‘The Pianist’ is a cinematic masterpiece by the Polish director Roman Polanski. One of the key ideas that appear throughout much of the film is that of ‘hope being instrumental in our survival’. This idea is portrayed through Wladyslaw Szpilman, a Polish pianist, as he struggles for survival in Warsaw as everybody that he once knew and everything that he once had is lost. The idea of ‘hope being instrumental in our survival’ is worth learning about as it allows the audience to realise the importance of hope in todays society – and to understand how Polanski uses music to symbolise ‘hope’ for Szpilman in the film.
Polanski effectively utilises an array of visual and oral text features such as music, dialogue, and lighting to build further emphasis on this theme. ‘The Pianist’ is an honest depiction of the events that occurred during the Holocaust, through the eyes of Wladyslaw Szpilman, a Jewish concert pianist living in Warsaw, Poland. As the movie starts we see him in a radio studio beautifully playing the piano. But then the tanks start shooting, the bombs start falling, and the studio is damaged. He can no longer avoid the rapidly escalating situation. Germany is invading his homeland.
His time as a concert pianist and radio performer has come to a sudden end. The first half of the movie focuses on the impact of the war on him and his family’s lives and the suffering of others, whilst the second half purely revolves around Szpilman’s struggle for survival and the hope in which he draws from music. Polanski heavily emphasises this idea, getting across the message that Szpilman would not be alive if were not for the hope in which he holds to – even if at times if at times it is by a tiny thread. The most obvious feature used to enhance the idea of ‘hope being instrumental in our survival’ is that of music.
It is moments such as these that help to maintain Szpilman’s willingness to survive by keeping silent, but also how piano gives fills him with the hope that is instrumental in his survival. In other scenes such as when a German officer asks Szpilman to play piano for him, and allows him to live because of his immense talent we begin to realise that Szpilman’s hope – music, does not only help him to survive mentally, but also physically as he can share the gift that he has to others. It is also important to note that Polanski only music by the Polish composer, Chopin is used throughout ‘The Pianist’.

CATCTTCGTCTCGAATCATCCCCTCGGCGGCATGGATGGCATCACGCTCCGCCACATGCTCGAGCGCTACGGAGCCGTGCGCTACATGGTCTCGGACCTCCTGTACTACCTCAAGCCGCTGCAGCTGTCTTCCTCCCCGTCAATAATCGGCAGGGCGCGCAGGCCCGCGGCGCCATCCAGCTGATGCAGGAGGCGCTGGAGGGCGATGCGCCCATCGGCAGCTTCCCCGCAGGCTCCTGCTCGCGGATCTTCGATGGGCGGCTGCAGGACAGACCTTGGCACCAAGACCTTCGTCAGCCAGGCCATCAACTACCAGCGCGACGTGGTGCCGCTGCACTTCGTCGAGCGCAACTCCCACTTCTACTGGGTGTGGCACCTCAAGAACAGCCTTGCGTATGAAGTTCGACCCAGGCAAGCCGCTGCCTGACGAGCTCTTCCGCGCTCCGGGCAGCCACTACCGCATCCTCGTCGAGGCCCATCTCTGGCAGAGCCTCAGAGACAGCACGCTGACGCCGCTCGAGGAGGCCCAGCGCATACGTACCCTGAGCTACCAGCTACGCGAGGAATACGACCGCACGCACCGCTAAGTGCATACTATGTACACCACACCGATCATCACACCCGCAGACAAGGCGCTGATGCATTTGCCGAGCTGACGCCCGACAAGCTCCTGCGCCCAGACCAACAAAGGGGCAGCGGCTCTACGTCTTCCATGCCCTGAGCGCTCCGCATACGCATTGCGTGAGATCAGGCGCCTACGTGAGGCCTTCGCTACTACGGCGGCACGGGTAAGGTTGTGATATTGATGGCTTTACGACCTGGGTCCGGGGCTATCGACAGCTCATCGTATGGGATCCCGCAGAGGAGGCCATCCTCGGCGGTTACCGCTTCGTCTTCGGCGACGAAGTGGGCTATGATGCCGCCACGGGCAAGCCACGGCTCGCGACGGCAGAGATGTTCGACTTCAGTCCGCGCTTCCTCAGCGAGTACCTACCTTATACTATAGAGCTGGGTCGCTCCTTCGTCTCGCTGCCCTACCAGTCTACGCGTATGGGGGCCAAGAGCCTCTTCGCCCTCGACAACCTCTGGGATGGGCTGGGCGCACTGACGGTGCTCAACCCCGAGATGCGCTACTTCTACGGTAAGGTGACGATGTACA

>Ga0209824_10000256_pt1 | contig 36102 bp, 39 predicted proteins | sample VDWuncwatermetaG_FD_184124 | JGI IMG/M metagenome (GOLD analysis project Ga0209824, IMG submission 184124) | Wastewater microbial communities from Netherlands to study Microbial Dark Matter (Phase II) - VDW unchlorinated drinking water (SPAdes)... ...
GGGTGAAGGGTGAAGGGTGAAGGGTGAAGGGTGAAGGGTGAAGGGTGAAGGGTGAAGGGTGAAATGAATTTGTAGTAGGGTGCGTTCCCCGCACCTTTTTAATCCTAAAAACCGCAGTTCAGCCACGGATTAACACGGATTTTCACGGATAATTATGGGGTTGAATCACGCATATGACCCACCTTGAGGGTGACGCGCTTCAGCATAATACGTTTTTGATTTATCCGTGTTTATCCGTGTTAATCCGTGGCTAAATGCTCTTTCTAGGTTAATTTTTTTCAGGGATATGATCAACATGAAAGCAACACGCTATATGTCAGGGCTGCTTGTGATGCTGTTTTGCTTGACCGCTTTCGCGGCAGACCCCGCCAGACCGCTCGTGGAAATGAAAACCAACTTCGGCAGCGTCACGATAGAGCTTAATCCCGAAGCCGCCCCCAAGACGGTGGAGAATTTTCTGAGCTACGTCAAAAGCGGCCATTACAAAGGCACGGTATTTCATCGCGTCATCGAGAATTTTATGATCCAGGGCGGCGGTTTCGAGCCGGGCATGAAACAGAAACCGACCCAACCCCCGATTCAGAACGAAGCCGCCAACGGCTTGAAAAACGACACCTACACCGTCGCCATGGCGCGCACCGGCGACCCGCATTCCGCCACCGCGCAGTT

His sad and evocative music brings upon a sad mood, yet one with a hint of hope and with this, the director can more vividly express his ideas a way that dialogue or action cannot. Another oral feature used throughout the film to express the director’s idea of ‘hope being instrumental to our survival’ is dialogue. Whilst Szpilman’s actions are usually used to express the director’s ideas, there are multiple instances where dialogue is used effectively to express them. In one scene around a third of the way into the film, Mr. Lipa, a businessman comes round to the Szpilman’s family’s house to make an offer on their piano.
The majority of the family think the amount of money he is offering for such a beautiful piano is absurd, but when he says, “2,000 and my advice is to take it. What will you do when you’re hungry? Eat the piano? ” Szpilman comes to the realisation that whilst music is what he needs to survive mentally, it is in fact food that he needs to survive physically and accept this offer. From this point in the film onwards, Polanski distinguishes physical survival from mental survival for Szpilman and begins to enforce the idea of ‘hope is instrumental to our survival’.
We learn that Szpilman will go to all efforts to survive, shown with dialogue, “[taking off his watch] Here, sell this. Food is more important than time” but it is his hope that he will one day be able to play piano again and be happy that is instrumental to his survival. This is shown later in the film when a German Officer asks him what he’s going to do when the war is over and he replies, “Play piano again”. It is the simple, but effective use of dialogue such as this that mimic realistic situations in comparison to the Hollywood theatrics used in other films that establish an exaggerated, bleak atmosphere.
Lighting is another visual feature that is used to good effect to emphasise the idea of hope being instrumental in (Szpilman’s) survival. Throughout the second half of the film, where Szpilman is trapped within solitude – with the hope in which he holds on to hanging by the thread; Polanski uses dark and obsolete colours with a bluish tint that combined create a very strange and desolate atmosphere. While the dark obsolete lighting clearly portrays Szpilman’s pessimism, it is the bluish tint evident that is like the ‘silver lining’ and shows the viewer the hope that Szpilman is still holding on to.
In one particular scene, where Szpilman plays piano for the first time in months to a Nazi Officer, moonlight with the distinct blue tint is cast over the piano and his hands as he plays. Polanski creates this effect to make the link for the audience that music is the hope that has been instrumental to his (Szpilman’s) survival and is the tiny thread that he has been hanging onto when everybody he knows and everything that he once had has been taken from him.
In the film ‘The Pianist’, Polanski effectively employed the use of the visual and oral features: music, dialogue and lighting to better communicate his idea of ‘hope being instrumental in our survival’. These three features come together to allow the audience to truly realise the importance of hope being the sole factor that keeps Szpilman alive, and that his hope is symbolised through music. Polanski so skilfully uses these features to show rather than tell the importance of this idea and through this it is little wonder that the movie is considered a modern classic.